When looking for illustration ideas for our Halloween book I visited a few crafty 'for kids' blogs. Many of the crafty ideas were great but too complex for my 5 year old. I knew if I chose something too complex she would just get frustrated and lose interest. So I chose an illustrating technique that although a bit of a challenge was still something she was able to learn and master.

  • Take a back seat. Let your child dictate the text and decide on the overall look and design of the book. You may find yourself inspired and full of ideas for the book but make sure you don't simply take over.

This is possibly the most difficult tip to follow. I know when I start on a book with one of my kids I find it very easy to get carried away with my own ideas. The problem is that if I don't keep myself in check my child realizes the project is more about me than her and she simply gets frustrated and loses interest. So if you do find yourself flowing with new creative ideas, by all means gently make suggestions to your child allow her own ideas to take centre stage. (You can make use of all your new ideas by creating your own book once the kids have gone to bed.)

  • Lead by example. Create your own books for your kids and share your work with them. Your kids are sure to get inspired and want to create a book too.

My children have seen me create many books for them and I am pretty sure that is why my daughter is so keen on creating her own books (with or without me).

Please let me know how you get on creating a book with a child and feel free to share your work and any of your own tips. Just send me an email at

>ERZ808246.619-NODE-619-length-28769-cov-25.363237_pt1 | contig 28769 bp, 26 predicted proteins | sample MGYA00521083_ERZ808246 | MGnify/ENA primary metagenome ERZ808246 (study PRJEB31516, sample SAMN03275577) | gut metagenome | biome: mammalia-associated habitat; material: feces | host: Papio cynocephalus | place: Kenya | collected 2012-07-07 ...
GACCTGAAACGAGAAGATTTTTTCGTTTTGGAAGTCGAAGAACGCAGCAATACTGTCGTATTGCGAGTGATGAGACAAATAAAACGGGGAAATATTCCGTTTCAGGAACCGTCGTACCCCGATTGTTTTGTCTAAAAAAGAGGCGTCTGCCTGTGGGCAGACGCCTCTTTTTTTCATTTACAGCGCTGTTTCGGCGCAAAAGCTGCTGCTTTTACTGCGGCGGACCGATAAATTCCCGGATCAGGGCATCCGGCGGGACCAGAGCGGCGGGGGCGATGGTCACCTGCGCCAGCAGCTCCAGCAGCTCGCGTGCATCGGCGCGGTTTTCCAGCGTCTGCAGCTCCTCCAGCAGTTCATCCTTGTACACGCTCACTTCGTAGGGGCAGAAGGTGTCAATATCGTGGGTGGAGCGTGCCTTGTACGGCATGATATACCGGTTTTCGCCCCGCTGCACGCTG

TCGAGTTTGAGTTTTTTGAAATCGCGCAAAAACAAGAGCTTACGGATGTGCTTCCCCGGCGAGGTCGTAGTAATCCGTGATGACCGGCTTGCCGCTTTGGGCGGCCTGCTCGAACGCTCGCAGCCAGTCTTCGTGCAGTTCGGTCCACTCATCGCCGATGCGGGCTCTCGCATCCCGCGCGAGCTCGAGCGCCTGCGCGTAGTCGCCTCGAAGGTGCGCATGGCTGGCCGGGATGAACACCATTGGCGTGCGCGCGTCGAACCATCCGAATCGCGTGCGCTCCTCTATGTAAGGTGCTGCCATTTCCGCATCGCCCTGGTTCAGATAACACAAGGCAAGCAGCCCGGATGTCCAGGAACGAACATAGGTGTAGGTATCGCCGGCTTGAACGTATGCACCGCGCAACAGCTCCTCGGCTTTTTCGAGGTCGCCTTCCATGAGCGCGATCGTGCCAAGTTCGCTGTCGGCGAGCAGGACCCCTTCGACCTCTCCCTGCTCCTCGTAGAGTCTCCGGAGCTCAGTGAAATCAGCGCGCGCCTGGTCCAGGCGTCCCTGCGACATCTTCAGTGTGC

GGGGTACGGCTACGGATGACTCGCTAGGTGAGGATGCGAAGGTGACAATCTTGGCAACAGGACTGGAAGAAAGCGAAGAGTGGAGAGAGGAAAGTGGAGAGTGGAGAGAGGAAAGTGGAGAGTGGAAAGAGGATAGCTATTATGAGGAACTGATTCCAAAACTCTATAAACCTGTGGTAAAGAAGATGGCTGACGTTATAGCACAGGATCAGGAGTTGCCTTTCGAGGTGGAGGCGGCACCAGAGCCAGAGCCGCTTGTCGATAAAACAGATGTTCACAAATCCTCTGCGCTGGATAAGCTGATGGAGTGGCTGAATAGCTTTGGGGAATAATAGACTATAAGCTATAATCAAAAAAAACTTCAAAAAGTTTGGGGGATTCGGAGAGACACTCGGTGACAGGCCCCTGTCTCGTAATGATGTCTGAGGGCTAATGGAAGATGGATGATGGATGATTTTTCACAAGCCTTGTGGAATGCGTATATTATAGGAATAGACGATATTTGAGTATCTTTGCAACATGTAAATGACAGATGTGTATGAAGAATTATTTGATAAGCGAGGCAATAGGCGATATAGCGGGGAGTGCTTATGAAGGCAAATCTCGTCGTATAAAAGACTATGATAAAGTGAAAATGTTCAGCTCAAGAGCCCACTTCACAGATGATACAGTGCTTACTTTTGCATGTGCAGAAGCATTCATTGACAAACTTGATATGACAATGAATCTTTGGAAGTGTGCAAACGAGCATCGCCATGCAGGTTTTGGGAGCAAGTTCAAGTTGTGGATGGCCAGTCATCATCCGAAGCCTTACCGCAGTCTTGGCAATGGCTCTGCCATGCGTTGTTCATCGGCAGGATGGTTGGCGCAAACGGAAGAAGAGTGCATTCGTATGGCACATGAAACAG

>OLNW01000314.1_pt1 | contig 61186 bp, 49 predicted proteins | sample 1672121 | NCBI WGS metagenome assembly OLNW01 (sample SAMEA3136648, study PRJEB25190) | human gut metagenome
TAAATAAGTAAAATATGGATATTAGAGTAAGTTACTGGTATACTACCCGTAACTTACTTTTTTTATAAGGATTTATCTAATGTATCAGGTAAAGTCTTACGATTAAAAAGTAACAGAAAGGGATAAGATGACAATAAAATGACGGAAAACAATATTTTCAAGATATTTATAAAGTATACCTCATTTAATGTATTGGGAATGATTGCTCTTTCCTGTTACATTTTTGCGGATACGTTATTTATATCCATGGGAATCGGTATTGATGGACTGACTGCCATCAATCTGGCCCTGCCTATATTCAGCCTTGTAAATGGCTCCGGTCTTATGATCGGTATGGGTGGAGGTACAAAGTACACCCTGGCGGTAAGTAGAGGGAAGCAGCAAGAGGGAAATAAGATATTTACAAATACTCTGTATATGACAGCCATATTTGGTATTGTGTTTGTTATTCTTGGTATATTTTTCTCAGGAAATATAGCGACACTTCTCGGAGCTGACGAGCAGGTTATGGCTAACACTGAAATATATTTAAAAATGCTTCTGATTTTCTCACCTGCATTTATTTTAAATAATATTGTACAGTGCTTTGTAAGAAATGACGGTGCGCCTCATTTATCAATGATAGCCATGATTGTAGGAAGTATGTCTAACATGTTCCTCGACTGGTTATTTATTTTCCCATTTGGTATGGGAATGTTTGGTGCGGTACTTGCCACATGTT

If you would like to take a look at the Halloween book I refer to in this article simply scroll down and take a look at the blog post below.

Friday, October 29, 2010

The Ghost Book- a Halloween special!

Today my 5 year old was home ill with a fever. She wanted to pass the time by doing something for Halloween. So we had a look on the internet for some crafty Halloween ideas and adapted a beautiful idea and turned it into a book (we found the original idea at a website called Journey into Unschooling )

Here is the result!

Once upon a time there was a ghost house. Lots of ghosts lived in the ghost house.

The ghosts decided to go out and scare everyone.

They said BOOO to us!

Monday, October 4, 2010

Children's book illustration ideas in abundance!

A simple way to tap into new, effective inspirational ideas.

Today I want to introduce you to an abundant resource of creative ideas. This resource will not only inspire you but also prove to be very useful.

This resource is BLOGS... but not just any blogs. The blogs I recommend are blogs written by creative parents and teachers who document artwork they create with children.

Art exercises designed for children are incredibly useful for amateur artists creating ilustrations for children. There are several reasons for this: